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Smartphones and Health Care

By May 14, 2010Commentary

The ubiquity of cell phones has changed many aspects of daily life, including health and health care.  Increasingly those phones are “smart”, typically meaning they have web-browsing and other sophisticated information and communication technology capabilities.  The California HealthCare Foundation released a report on the health uses of smartphones by consumers and providers. (CHCF Report)

The report initially notes that by 2009, about 70% of physicians and 42% of consumers had a smartphone.  The rate of use has increased rapidly and, as might be expected, is higher among younger persons.  Minorities tend to have as high or higher use of wireless technology to access the internet.  Higher income and higher education levels are associated with greater use and rural residency with less.  Unfortunately, persons with chronic diseases are also less likely go online or to have broadband access, but are heavy smartphone users.  This creates an opportunity to use smartphones in disease management programs.  It may even be cost-effective for health plans or providers to give patients cell phones for health-related uses and some projects have done that.

The prevalence of these devices has led to a plethora of health-oriented applications.  For consumers, the most popular uses relate to accessing health information.  For clinicians, medication and other medical reference applications are the heaviest use.  Increasingly, however, diagnostic applications are being developed, such as transmission of lab results and imaging scans.   As electronic medical records and personal health records become more widespread, smartphones will be a convenient method for patients and providers to access the information stored in those records.  Remote patient monitoring, primarily in the home, has grown substantially and there are many devices which can collect data.  Smartphones are one method of transmitting the data to a central repository or to providers.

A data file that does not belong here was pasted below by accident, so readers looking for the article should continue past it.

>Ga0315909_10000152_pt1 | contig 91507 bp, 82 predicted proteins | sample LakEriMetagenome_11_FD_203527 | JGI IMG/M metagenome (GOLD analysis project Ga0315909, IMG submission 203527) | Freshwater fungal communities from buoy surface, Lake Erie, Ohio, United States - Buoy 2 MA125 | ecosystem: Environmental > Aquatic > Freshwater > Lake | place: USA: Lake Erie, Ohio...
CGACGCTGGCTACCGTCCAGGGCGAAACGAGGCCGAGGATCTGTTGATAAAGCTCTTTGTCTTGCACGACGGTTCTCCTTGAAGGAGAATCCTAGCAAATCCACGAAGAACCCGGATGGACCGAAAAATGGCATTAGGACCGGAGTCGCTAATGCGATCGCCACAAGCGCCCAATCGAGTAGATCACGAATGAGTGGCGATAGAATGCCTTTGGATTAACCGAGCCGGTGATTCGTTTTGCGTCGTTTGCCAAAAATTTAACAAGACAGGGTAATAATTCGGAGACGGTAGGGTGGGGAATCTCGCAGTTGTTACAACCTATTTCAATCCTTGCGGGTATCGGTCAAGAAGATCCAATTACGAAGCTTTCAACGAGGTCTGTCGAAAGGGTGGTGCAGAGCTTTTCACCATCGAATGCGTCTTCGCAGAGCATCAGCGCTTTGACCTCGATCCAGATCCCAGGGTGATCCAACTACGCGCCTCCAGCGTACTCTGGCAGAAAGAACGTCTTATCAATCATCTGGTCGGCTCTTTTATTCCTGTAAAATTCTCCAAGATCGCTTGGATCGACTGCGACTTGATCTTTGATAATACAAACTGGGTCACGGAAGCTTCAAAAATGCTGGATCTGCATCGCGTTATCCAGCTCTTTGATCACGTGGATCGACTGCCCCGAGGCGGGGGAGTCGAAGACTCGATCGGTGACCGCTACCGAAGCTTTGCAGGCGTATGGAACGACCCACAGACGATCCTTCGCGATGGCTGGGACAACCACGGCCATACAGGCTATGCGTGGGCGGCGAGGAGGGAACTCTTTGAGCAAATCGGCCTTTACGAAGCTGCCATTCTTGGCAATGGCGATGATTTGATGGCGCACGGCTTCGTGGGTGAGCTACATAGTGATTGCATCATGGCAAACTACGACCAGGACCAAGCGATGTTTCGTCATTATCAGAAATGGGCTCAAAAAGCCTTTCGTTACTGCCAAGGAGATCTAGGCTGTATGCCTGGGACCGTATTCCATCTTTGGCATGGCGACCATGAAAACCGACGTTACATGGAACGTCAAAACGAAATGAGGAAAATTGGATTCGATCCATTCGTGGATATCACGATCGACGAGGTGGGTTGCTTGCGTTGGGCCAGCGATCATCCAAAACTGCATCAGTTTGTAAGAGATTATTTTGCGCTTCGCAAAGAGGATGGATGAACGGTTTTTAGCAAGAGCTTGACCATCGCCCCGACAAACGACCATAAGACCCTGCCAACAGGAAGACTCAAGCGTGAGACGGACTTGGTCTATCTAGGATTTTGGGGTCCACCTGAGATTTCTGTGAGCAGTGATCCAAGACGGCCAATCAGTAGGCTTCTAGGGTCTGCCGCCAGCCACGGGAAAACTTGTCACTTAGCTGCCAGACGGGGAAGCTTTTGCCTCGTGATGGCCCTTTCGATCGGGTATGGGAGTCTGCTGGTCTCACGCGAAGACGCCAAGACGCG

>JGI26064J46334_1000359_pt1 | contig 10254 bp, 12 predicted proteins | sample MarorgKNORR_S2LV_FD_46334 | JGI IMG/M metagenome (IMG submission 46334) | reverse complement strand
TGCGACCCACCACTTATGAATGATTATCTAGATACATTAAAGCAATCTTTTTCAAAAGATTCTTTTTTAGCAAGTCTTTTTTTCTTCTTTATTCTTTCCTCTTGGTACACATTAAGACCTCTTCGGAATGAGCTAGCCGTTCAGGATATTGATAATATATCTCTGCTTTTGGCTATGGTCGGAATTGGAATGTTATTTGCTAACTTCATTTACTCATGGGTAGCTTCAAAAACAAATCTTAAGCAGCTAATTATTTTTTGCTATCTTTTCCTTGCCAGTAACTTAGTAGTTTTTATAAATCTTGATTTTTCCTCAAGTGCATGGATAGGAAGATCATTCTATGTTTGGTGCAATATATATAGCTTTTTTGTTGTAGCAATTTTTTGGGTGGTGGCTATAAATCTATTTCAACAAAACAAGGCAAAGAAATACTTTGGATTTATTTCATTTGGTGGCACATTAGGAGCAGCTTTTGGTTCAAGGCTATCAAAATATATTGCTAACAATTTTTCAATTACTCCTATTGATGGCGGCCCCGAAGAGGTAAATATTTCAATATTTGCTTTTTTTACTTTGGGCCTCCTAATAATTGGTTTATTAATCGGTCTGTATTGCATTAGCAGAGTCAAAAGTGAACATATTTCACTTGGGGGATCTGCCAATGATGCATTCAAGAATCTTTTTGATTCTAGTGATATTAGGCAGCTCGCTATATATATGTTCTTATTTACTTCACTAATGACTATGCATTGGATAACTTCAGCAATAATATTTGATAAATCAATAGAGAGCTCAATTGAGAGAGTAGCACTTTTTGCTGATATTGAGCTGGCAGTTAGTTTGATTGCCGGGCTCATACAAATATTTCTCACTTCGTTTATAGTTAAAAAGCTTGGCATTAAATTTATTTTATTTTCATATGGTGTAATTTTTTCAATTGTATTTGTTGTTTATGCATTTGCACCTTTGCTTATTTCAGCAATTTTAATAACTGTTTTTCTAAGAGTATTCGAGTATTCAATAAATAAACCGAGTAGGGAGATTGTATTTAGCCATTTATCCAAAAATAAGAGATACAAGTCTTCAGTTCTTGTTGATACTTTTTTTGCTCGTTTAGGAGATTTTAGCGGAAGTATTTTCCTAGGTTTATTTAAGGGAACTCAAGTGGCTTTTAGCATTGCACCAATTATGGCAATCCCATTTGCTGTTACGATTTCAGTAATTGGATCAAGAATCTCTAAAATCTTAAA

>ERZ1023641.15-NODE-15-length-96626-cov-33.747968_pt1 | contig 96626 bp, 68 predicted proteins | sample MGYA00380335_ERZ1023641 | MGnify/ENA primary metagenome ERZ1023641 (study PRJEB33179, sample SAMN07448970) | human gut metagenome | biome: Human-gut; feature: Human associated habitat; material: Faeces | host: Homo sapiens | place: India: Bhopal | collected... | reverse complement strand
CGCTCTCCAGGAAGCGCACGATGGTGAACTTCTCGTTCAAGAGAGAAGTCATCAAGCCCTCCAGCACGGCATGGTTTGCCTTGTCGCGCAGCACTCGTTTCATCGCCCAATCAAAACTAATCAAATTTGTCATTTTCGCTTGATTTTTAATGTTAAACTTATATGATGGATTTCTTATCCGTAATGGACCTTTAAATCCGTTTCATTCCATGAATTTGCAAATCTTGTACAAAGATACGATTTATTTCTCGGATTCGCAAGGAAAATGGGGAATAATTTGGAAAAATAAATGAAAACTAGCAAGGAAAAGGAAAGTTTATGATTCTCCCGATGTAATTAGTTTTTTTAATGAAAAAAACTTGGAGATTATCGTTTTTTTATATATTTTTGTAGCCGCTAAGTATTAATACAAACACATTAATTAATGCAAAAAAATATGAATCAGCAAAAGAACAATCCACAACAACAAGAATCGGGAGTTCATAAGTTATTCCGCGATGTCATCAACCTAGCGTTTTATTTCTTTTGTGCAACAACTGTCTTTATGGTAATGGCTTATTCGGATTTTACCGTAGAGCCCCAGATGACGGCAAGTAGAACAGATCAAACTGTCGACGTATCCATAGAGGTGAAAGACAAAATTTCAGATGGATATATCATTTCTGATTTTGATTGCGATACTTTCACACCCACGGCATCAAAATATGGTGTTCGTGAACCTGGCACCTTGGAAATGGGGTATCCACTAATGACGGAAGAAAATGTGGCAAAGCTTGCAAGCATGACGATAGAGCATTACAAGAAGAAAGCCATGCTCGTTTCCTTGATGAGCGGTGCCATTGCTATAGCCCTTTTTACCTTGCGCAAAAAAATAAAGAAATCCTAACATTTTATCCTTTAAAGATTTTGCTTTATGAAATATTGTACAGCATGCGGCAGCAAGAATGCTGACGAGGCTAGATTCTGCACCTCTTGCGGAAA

The report identifies several barriers to smartphone use in health care, including a need to demonstrate real value and the need for consistent revenue generation models and streams.  Regulatory issues also exist, primarily at the FDA, which views many smartphone health uses to be medical devices which require some level of regulatory scrutiny.  Privacy is always a concern with electronic communication of sensitive health data.  All in all, the report provides some interesting, if cursory, thoughts on the role of smartphones and wireless technology in health care.

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